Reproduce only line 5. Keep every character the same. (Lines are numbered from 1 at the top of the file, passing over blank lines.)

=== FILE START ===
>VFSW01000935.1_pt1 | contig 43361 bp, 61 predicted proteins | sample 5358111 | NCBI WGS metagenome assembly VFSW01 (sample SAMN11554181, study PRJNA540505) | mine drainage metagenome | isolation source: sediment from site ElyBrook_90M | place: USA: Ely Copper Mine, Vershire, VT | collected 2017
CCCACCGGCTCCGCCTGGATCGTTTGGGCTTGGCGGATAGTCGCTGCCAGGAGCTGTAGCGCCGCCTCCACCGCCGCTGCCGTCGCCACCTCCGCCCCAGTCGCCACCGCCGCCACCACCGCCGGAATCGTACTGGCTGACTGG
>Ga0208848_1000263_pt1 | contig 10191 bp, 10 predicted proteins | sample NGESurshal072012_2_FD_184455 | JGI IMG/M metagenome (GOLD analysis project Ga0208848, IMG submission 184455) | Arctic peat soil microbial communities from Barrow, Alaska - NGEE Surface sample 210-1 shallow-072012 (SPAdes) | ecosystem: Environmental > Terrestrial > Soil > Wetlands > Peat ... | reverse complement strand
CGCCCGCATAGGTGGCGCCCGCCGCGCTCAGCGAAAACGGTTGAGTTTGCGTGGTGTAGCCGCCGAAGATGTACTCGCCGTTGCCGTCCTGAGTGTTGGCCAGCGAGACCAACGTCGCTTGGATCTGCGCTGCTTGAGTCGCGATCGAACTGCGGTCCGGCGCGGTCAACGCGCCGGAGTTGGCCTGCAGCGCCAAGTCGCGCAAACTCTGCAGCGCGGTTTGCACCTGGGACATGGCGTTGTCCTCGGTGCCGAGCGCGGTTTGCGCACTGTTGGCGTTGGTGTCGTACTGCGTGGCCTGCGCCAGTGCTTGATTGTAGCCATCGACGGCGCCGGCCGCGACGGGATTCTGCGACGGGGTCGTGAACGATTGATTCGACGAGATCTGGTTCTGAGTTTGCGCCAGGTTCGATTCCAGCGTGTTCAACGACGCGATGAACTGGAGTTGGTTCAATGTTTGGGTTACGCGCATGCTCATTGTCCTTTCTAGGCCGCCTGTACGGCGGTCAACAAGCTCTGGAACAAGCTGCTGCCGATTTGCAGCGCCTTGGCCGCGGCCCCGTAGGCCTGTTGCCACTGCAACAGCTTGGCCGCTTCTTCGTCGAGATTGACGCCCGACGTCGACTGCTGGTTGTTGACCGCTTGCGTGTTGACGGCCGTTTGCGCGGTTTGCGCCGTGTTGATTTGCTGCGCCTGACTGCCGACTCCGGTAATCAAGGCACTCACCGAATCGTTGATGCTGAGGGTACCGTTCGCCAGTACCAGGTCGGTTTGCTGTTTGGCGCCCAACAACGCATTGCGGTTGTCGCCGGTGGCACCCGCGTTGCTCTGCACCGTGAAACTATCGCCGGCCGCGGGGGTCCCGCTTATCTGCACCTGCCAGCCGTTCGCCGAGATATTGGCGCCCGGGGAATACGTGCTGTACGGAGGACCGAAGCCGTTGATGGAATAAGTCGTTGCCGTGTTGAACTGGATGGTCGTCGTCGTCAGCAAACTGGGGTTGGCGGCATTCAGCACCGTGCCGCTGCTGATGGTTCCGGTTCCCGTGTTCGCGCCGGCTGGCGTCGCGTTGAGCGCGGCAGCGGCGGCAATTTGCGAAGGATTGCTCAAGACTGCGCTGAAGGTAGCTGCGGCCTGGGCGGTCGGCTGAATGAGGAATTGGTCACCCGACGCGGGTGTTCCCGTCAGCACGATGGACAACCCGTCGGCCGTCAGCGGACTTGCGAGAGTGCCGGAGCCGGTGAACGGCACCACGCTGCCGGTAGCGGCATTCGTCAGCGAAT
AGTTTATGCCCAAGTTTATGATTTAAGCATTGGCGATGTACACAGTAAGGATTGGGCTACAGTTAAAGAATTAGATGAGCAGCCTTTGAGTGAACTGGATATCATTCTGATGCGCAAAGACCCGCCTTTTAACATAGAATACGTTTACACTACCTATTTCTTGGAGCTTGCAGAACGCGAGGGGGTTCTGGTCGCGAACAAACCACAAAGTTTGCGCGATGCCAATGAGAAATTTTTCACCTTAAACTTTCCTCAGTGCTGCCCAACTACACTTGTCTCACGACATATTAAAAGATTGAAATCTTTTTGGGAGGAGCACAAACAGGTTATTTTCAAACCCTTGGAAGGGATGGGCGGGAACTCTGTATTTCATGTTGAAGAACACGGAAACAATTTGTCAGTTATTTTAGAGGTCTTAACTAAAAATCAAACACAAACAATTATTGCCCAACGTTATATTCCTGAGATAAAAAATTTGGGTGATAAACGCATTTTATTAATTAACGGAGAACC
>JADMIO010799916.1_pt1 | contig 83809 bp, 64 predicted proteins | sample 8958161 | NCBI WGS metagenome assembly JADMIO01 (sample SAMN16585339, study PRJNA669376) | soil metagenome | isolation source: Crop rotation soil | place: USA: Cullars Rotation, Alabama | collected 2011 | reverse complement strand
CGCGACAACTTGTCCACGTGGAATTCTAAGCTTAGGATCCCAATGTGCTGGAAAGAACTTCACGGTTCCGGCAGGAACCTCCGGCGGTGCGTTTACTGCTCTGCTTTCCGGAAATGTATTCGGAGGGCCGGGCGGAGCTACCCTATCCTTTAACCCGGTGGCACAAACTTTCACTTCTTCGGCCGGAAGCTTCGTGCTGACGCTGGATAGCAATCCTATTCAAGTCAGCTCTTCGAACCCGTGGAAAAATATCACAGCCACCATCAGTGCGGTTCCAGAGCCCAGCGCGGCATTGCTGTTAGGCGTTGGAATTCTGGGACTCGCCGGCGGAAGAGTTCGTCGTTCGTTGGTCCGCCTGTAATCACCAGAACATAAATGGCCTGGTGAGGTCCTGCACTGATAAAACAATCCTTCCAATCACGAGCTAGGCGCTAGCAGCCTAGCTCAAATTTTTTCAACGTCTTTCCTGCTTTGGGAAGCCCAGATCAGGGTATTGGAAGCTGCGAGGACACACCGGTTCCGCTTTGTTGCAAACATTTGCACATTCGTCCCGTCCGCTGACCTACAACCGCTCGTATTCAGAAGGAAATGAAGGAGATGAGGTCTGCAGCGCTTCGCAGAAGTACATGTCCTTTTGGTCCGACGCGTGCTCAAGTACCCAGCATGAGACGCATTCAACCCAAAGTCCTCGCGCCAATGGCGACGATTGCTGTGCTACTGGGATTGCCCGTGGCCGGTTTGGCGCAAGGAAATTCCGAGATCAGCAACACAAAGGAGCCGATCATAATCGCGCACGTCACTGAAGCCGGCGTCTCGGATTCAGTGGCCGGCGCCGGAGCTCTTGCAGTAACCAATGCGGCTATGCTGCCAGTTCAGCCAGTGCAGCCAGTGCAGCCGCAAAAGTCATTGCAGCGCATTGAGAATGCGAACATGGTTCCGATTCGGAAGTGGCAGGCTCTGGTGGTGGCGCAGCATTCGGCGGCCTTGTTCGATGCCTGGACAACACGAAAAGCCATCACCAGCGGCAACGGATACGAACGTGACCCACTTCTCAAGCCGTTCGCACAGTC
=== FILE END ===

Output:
AGTTTATGCCCAAGTTTATGATTTAAGCATTGGCGATGTACACAGTAAGGATTGGGCTACAGTTAAAGAATTAGATGAGCAGCCTTTGAGTGAACTGGATATCATTCTGATGCGCAAAGACCCGCCTTTTAACATAGAATACGTTTACACTACCTATTTCTTGGAGCTTGCAGAACGCGAGGGGGTTCTGGTCGCGAACAAACCACAAAGTTTGCGCGATGCCAATGAGAAATTTTTCACCTTAAACTTTCCTCAGTGCTGCCCAACTACACTTGTCTCACGACATATTAAAAGATTGAAATCTTTTTGGGAGGAGCACAAACAGGTTATTTTCAAACCCTTGGAAGGGATGGGCGGGAACTCTGTATTTCATGTTGAAGAACACGGAAACAATTTGTCAGTTATTTTAGAGGTCTTAACTAAAAATCAAACACAAACAATTATTGCCCAACGTTATATTCCTGAGATAAAAAATTTGGGTGATAAACGCATTTTATTAATTAACGGAGAACC